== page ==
Projects Cancelled in Uncertain Climate
There was both bad and good news for petroleum contractors this summer. The bad news was a pall of uncertainty currently shrouding petro markets as major oil-spill disasters—Gulf of Mexico rig explosions and a Michigan pipeline leak so far this year—ratcheted up scrutiny, opposition, delays and cancellations of new projects. But if there is good news for petro contractors, it is the fact that America’s monstrous thirst for oil remains unabated, and contractors know it’s only a matter of time before the carbon-based infrastructure market comes roaring back to life.
Many contractors are saying it’s already started happening.
“Clearly the market has reached bottom and is recovering now,” says Ian Anderson, president of energy and chemicals at Englewood, Colo.-based CH2M-Hill Co. “There is increased activity, and I’m optimistic going forward.” The firm is contractor on several petro projects in Alaska for undisclosed dollar values. Construction includes an oil rig, a project started earlier this year, off the coast for Italian energy company ENI as well as maintenance, gas-gathering and pipeline work for BP at several Alaska locations. “Most of our work in this sector is upstream and midstream,” says Anderson. “We have not seen any effects from the Gulf of Mexico disaster, other than an emphasis on onshore work now.”
Demand for oil is providing new onshore opportunities as offshore activity in the Gulf of Mexico is frozen under the federal moratorium on deepwater drilling. And while the Gulf region is idle, contractors such as Willbros Group Inc., one of the giants in the Gulf’s petro market, are forced to find opportunity elsewhere. The Houston-based firm won contracts this spring to construct six pump stations, underground tanks, concrete work and site fencing for a heavy- crude pipeline in Alberta, Canada, for completion by early 2011. Despite the woes in the Gulf’s petro market, “we have seen significant improvement in the Canadian market, and this project evidences our belief that the oil industry is rebounding,” says Randy Harl, Willbros president and CEO.
But even the most bullish concede that the industry is facing hard times, as project cancellations and delays are rampant. “[The market] continues to be slow and difficult,” says J.T. Grumski, senior vice president of energy and infrastructure at McLean, Va.-based SAIC. The Gulf moratorium has put pressure on upstream and downstream markets for construction, he says. Grumski points to pending federal carbon legislation and the ongoing exodus of refineries from the U.S. as additional negative factors in the current market. “Permitting [of petro projects] is very difficult in the U.S., and in the last 18 months we’ve seen the market drop by half or two-thirds,” Grumski notes. SAIC currently is engaged as contractor on three hydrocracking projects “in the $50-million to $100-million range” for an undisclosed client, says Grumski.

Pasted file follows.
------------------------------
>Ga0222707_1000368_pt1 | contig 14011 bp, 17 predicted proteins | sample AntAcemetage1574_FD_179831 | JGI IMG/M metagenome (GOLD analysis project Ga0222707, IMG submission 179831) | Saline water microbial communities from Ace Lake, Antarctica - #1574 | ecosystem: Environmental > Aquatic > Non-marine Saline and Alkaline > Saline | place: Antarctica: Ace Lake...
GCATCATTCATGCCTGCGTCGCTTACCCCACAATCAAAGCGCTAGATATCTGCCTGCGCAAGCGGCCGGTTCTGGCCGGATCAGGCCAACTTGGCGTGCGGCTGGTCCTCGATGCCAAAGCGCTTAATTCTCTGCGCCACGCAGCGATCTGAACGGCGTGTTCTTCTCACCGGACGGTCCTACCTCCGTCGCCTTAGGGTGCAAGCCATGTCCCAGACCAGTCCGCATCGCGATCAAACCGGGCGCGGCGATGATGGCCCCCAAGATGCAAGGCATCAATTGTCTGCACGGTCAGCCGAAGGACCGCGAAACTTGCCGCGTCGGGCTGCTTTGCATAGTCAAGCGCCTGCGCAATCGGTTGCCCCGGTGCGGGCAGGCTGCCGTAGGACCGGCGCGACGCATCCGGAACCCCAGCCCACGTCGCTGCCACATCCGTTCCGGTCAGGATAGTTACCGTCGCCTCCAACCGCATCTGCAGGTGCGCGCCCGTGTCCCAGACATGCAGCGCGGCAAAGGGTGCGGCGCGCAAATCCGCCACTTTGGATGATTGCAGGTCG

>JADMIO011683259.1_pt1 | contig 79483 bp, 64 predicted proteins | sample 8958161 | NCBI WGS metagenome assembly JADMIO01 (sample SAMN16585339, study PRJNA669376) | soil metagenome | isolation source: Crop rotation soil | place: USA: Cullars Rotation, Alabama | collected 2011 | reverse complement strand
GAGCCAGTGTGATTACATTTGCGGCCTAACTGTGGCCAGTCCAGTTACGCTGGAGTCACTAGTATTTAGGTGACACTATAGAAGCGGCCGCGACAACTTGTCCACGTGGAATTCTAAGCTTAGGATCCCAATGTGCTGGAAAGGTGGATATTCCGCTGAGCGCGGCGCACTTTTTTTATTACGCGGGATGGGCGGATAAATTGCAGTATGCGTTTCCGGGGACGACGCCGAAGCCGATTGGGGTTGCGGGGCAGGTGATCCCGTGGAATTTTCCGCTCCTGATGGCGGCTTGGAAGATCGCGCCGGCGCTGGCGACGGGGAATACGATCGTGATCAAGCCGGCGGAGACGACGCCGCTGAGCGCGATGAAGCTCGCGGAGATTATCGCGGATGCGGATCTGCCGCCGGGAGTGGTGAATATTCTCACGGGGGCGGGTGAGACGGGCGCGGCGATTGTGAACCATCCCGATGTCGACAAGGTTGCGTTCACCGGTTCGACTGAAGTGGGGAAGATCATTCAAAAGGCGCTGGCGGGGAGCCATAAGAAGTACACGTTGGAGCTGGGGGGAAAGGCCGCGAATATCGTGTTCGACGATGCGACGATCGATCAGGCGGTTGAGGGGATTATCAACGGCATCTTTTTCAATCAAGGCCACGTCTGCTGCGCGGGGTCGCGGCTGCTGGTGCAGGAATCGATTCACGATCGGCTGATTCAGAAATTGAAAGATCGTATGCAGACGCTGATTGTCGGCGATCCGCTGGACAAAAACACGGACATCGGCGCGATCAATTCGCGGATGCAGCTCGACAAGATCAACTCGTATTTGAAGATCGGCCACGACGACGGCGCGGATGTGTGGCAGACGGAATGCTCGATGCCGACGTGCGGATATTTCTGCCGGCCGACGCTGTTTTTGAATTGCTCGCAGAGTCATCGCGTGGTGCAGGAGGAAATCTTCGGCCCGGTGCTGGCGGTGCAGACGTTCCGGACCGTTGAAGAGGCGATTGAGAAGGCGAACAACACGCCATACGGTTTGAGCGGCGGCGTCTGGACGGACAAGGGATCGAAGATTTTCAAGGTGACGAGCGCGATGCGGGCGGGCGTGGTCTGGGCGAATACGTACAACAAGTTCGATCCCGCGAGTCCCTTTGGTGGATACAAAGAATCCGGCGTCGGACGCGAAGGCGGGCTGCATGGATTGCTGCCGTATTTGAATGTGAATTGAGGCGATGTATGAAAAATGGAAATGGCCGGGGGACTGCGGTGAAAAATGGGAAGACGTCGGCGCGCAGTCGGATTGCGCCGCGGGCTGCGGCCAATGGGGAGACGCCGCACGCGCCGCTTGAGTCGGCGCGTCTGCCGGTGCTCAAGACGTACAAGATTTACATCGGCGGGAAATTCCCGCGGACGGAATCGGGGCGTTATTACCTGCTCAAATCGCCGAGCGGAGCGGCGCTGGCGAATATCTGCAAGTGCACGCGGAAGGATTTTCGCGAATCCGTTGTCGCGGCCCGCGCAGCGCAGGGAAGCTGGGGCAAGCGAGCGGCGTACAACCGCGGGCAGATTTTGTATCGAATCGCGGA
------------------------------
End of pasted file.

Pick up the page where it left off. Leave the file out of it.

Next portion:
Valero Energy Corp. has postponed several petro projects this summer and has postponed until 2012 the expansion of a crude unit and coker at its refinery in St. Charles, La. Chevron halted work last year on a major expansion of its Richmond, Calif., refinery, and TransCanada’s proposed project for a 1,661-mile pipeline through Montana, South Dakota, Nebraska, Kansas, Oklahoma and Texas was delayed this summer following a firestorm of environmental complaints.
Meanwhile, there is activity in the alternative-energy, biofuels and liquefied natural-gas (LNG) markets. LNG projects are bubbling to the surface in the Appalachians as new rounds of exploration in West Virginia and Pennsylvania have grown new markets in the region.
Irving, Texas-based Fluor Corp. is providing design and construction services for a butanol production facility at Mountain View, Calif., for Cobalt Technologies. It is part of the contractor’s strategy to tap the burgeoning biofuels markets. “We’ve examined many different biofuels technologies and are choosing to work with those companies that we believe have the greatest potential to be commercialized economically,” says John Hopkins, group executive of business development at Fluor.
The biofuels market has opened up opportunities for contracting firms, some of which are new to the territory. For example, SAIC is contractor on a $25-million contract with the Defense Advanced Research Projects Agency to develop jet fuel from agricultural and aquacultural feedstock materials.